I wonder why Sherlock didn't throw the vest, one removed from John, into the pool. This I would think should short out its electronics and thus allow it to not be remotely detonated.

 

Toby

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The circuits may have been "potted" (embedded in solid plastic), so they couldn't be accidentally set off by rain, spilt beverages, etc. That would protect the perps from being blown up themselves, and would also keep the victims from being blown up off schedule and ruining the effect.

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I know it's hard to remember that this is a scripted movie, I know it is for me sometimes. But anyway, maybe, as much as a "heartless machine" Sherlock is thought to be by most, like Moriarty, we know better. Maybe he wasn't thinking all to clearly when he ripped John out of the coat and vest and just wanted it off and away, it didn't matter at the time where. Then when the snipers showed up, there just wasn't time to rethink it.

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Well I think the snipers were always there, but yes, I see your point.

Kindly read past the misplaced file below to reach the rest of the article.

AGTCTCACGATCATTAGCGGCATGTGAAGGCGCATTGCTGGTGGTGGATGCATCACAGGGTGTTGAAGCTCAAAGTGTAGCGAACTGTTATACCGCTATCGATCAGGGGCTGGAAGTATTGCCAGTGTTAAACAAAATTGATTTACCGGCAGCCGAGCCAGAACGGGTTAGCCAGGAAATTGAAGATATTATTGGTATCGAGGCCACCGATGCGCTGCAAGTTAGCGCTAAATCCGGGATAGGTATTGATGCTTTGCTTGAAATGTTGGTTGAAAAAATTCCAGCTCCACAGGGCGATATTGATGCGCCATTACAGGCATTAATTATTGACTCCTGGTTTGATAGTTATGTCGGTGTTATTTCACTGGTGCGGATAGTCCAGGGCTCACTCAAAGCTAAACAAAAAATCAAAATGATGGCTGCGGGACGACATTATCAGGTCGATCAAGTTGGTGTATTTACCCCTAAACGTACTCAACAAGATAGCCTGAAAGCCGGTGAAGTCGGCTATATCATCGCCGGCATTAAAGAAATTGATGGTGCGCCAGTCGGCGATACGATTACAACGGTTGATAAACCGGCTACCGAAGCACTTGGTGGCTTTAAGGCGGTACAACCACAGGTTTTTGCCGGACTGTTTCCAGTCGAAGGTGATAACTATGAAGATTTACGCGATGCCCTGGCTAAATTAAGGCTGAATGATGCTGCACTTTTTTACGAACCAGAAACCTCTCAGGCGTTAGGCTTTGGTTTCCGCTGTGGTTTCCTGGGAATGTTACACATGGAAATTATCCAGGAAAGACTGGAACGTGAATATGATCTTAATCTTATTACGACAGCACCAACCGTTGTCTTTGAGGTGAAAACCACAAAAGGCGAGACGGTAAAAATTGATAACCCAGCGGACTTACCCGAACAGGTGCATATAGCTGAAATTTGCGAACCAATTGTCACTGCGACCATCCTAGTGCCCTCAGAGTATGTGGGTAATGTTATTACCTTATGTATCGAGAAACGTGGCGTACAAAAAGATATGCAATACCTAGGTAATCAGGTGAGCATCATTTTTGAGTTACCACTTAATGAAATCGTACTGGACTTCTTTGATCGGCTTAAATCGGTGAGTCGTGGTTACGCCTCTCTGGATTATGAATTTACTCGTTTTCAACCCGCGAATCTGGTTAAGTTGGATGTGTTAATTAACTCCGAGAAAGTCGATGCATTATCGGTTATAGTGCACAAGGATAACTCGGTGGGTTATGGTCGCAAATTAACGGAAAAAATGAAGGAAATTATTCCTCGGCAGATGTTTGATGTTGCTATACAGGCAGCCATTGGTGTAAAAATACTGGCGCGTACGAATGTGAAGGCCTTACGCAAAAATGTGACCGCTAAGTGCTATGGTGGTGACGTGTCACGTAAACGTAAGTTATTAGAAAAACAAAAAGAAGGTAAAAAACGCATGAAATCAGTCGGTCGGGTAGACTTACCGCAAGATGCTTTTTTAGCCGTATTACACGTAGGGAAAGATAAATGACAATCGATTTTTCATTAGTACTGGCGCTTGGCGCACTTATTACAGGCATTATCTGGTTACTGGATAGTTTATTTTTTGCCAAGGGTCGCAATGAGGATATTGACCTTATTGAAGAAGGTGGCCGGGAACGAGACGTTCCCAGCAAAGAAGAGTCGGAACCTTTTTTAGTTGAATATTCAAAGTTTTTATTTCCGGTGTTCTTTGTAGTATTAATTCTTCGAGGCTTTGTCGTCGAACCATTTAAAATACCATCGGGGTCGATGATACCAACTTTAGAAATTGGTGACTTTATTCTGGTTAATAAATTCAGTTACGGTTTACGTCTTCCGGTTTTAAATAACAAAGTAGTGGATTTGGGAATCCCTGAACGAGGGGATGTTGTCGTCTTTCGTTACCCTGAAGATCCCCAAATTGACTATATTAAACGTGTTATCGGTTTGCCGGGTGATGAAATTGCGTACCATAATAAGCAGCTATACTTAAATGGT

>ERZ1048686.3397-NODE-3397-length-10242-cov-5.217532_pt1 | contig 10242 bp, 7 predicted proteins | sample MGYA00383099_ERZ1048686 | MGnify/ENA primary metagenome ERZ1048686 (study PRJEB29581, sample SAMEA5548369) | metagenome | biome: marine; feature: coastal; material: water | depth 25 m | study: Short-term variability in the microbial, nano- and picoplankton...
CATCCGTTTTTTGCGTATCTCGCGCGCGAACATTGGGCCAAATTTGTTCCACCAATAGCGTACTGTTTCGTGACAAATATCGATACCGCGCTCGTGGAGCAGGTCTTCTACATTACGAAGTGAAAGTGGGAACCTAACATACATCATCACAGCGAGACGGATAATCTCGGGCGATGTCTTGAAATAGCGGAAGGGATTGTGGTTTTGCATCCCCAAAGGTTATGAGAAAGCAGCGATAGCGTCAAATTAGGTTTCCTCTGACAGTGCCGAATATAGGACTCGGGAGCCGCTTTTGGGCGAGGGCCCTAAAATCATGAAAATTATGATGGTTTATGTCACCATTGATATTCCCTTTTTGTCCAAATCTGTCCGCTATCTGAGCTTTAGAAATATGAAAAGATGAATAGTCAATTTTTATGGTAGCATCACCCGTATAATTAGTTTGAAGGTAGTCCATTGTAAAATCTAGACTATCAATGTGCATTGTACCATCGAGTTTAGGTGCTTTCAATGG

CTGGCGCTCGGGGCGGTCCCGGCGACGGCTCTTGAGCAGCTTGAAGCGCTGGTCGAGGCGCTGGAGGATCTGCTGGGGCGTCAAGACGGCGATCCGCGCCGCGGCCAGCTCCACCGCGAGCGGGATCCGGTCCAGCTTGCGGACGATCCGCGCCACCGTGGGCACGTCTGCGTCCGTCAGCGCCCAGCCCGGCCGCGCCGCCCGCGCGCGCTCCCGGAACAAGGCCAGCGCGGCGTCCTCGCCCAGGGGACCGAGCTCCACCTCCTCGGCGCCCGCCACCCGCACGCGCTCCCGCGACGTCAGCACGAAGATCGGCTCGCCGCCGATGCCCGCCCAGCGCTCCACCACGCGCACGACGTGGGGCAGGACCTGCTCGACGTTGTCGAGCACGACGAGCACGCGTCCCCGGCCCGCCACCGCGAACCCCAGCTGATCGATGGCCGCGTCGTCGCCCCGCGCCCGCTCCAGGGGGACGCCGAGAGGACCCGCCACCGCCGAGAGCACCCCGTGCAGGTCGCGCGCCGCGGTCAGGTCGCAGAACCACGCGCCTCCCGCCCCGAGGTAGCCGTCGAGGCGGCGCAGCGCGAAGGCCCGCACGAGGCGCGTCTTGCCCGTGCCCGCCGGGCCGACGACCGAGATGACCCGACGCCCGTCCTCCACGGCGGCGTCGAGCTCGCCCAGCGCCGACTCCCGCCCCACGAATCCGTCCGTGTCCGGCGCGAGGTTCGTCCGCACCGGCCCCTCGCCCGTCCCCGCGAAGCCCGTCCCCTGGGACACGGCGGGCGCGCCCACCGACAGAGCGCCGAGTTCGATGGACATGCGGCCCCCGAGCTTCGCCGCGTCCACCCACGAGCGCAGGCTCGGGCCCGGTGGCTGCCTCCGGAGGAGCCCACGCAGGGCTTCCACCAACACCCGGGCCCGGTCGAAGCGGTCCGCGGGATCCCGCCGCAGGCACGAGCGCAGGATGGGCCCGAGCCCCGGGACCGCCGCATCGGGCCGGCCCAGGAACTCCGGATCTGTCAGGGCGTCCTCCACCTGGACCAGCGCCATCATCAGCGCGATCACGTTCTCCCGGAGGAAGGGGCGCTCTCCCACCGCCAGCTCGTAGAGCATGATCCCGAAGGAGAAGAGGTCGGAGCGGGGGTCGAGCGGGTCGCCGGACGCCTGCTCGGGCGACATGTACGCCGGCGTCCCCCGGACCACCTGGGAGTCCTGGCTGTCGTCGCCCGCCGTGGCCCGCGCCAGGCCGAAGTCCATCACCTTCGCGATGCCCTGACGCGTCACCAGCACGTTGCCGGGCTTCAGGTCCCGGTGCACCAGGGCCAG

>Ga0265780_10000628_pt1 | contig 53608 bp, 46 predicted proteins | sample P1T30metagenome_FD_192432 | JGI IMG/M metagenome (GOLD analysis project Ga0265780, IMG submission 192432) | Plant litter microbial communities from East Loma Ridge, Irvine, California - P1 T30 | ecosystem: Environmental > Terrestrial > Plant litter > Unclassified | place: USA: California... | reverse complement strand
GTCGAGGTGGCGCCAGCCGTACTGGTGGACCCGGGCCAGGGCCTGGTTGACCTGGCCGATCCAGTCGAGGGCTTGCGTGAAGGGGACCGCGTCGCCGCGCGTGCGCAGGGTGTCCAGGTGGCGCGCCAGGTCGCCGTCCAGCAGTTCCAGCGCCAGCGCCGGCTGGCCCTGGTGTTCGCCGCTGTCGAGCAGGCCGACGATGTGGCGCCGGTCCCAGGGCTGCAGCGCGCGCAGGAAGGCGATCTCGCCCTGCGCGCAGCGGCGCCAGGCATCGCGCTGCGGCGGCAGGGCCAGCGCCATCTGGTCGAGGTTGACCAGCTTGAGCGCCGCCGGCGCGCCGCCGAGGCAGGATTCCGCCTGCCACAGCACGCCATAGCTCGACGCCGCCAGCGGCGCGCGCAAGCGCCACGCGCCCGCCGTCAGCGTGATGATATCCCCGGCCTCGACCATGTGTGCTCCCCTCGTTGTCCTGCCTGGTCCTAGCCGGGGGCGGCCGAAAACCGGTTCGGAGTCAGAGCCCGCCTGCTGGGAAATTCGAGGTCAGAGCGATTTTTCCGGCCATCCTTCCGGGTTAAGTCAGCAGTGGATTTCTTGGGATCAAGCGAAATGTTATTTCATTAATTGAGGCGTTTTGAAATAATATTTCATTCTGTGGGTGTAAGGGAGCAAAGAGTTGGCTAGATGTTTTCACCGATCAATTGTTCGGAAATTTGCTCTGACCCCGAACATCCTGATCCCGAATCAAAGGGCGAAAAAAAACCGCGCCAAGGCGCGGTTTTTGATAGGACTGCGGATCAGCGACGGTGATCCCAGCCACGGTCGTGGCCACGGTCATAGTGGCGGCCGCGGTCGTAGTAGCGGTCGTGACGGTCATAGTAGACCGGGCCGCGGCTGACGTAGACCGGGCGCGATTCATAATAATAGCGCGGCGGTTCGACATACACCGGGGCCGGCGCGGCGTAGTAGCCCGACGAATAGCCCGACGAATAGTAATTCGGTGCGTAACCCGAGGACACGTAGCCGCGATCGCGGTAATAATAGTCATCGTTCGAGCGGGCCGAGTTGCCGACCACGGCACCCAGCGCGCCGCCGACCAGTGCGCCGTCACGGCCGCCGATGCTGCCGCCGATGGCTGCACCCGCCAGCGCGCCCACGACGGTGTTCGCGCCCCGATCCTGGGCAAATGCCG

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Ah yes, you're right, they may have been. i really have to re-watch these episodes, it's been awhile.

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... when the snipers showed up, there just wasn't time to rethink it.

I think the snipers were always there, but yes, I see your point.

When Moriarty left (the first time), he snapped his fingers and the snipers turned off their laser scopes (or whatever they're called). When they turned their lasers back on, from John and Sherlock's point of view, they had "come back." So you could look at it either way.

 

I think I've asked this before, but where were the snipers supposed to be, anyhow? On the upstairs walkway inside the pool building? On nearby rooftops, aiming in through the upstairs windows? Or what?

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It would depend on what kind of trajectory they could find on a rooftop. The pool was roofed. If they could get a clear shot through those second story windows all well and good. If not, they would have to have been on the inside walkway.

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It would depend on what kind of trajectory they could find on a rooftop. The pool was roofed. If they could get a clear shot through those second story windows all well and good. If not, they would have to have been on the inside walkway.

 

I'll have to go and check one of these days. The pool they filmed the scenes in is in my home city of Bristol. :D

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Must be really fun being able to watch a TV show and shout "Hey! I've been there!"

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Must be really fun being able to watch a TV show and shout "Hey! I've been there!"